Technical Analysis of Stock Trends, The Wyckoff Wave – Week in Review September 2,, 2016
On August 17th, (point H on the three-month vertical line chart), the Wyckoff Wave went through an intra-day reaction, before demand came in to the market. The demand was not particularly strong. Even though the next day brought a follow through to the upside, the demand was not sustained and the Wyckoff Wave was unable to put in any kind of a rally. Instead, it continued to move sideways for most of the rest of the month.
The inability of the Wyckoff Wave to rally was a critical message that, in all candor, was missed by yours truly. I violated a cardinal rule of prejudging the market and then when the market did not move as expected, tried to justify my preconceived conclusion.
I was expecting the Wyckoff Wave to rally and overlooked the weakness that was quietly coming into the market.
The weakness began at point H (point E on the intra-day line chart). During the following analysis, I will refer to the intra-day chart.
While the Wyckoff Wave did rally to point F, the subsequent rallies to points L and N were on a lack of demand. This opened the door for supply to come in and the Wyckoff Wave reacted to point S.
The Wyckoff Wave also reached the support line of its intra-day down trend channel, drawn in red on the intra-day line chart.
Then, the Wyckoff Wave rallied to point T. Much of this rally was on a gap opening to the upside and a detailed analysis suggested a lack of demand. In addition, the Wyckoff Wave was unable to reach the resistance line, drawn in green, at the top of the intra-day trading range. This is another indication of weakness.
I paid more attention to the weakening of the intra-day down trend channel then the inability of the Wyckoff Wave to reach the resistance line.
Supply returned and the Wyckoff Wave quickly reacted to point U and, once again, successfully tested the intra-day down trend channels support line.
More importantly, the Wyckoff Wave reacted through the support found at points E, Q and S. In last week’s post I wrote we might be seeing either a Spring or Sign of Weakness. Unfortunately, I discounted the sign of weakness scenario.
After reacting to point U the Wyckoff Wave rallied to point V was on reasonable demand, but notice point V is lower than the previous high at point T. That, in itself, put the Spring scenario in significant jeopardy.
At point V, demand was withdrawn. The Wyckoff Wave encountered supply and reacted. The reaction took place over two trading days and ended at point C. This was a significant reaction.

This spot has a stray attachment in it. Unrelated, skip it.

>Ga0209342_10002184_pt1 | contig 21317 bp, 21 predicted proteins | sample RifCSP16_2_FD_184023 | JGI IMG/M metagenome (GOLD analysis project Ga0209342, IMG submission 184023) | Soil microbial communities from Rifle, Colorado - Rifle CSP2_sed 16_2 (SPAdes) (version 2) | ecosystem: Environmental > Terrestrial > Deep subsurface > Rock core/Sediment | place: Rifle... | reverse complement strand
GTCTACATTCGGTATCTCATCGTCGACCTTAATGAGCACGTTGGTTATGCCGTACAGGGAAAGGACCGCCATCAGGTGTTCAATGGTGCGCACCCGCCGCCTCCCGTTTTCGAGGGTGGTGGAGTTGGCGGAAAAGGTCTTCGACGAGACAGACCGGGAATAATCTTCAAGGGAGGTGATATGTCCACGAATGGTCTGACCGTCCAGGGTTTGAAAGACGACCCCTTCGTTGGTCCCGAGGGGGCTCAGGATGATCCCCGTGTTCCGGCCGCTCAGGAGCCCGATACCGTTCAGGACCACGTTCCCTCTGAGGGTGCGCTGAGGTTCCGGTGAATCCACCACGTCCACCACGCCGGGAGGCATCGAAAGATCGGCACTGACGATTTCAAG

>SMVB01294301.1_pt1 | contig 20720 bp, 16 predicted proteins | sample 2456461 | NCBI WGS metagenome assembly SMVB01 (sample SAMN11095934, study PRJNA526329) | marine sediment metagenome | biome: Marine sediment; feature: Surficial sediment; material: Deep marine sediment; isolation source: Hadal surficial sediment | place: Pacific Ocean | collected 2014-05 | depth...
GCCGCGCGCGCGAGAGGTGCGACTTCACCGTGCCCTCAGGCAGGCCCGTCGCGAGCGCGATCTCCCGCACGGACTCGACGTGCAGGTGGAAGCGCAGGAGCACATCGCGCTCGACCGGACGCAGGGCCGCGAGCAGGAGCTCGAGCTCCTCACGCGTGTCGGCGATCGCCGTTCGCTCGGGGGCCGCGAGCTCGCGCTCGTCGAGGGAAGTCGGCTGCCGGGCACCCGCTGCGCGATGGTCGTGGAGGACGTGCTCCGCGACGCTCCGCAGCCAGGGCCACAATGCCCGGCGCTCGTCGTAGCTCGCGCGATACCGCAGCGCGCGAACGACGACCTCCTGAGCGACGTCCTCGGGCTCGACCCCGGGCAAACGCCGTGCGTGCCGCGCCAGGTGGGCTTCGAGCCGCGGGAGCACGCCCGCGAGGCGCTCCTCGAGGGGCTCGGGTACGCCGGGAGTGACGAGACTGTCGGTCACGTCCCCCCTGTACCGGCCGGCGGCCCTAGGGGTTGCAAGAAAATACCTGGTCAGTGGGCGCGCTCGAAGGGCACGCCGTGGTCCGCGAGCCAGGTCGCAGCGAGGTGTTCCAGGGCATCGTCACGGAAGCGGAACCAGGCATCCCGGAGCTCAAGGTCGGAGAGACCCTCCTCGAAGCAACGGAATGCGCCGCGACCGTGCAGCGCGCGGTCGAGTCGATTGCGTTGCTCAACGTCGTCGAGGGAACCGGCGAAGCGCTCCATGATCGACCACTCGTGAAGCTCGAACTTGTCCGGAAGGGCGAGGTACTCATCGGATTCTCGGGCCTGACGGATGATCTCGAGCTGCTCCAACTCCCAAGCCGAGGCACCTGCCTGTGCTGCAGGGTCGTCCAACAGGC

On the reaction from point V, I realized that I had mistakenly discounted the Sign of Weakness scenario. The next step was to confirm the Sign of Weakness with a poor quality rally for a Last Point of Supply.
The Wyckoff Wave did rally off point C, but the rally was on relatively poor price spread and volume and indicated a lack of demand.
Supply returned and the Wyckoff Wave reacted to point E. Both these reactions barely returned the Wyckoff Wave to the intra-day down trend channel. This put the channel in jeopardy. The rally to point H change the intra-day trend to up. Remember, intra-day trends last from hours to days.
The intra-day up trend channel is proving quite helpful in measuring the relative strength of the rally off point E. After reacting to point I, the Wyckoff Wave was unable to rally back to test the trend channels supply line. This was quite significant and followed up by a noticeable weakening of the trend at point M.
At Friday’s close, the Wyckoff Wave had been unable to return to the trend channel and the rally off point M was of rather poor quality. This suggests the Wyckoff Wave will put in a minor Last Point of Supply. That should produce a reaction back into the trading range and, at least, test point D on the three-month vertical line chart.
This past week’s market action has greatly reduced the probability of success of my former favorite scenario, which called for a rally to test the highs at point E.
I write this because I firmly believe that mistakes are opportunities in disguise. If we accept our errors and then learn from them, we become better traders. Unfortunately, sometimes we have to learn the same lesson several times.
Over the last 45 years I have made many mistakes and they have caused me to pay some extra tuition to the University of Wall Street. However, by acknowledging them and learning from them, I have become a better Wyckoff trader.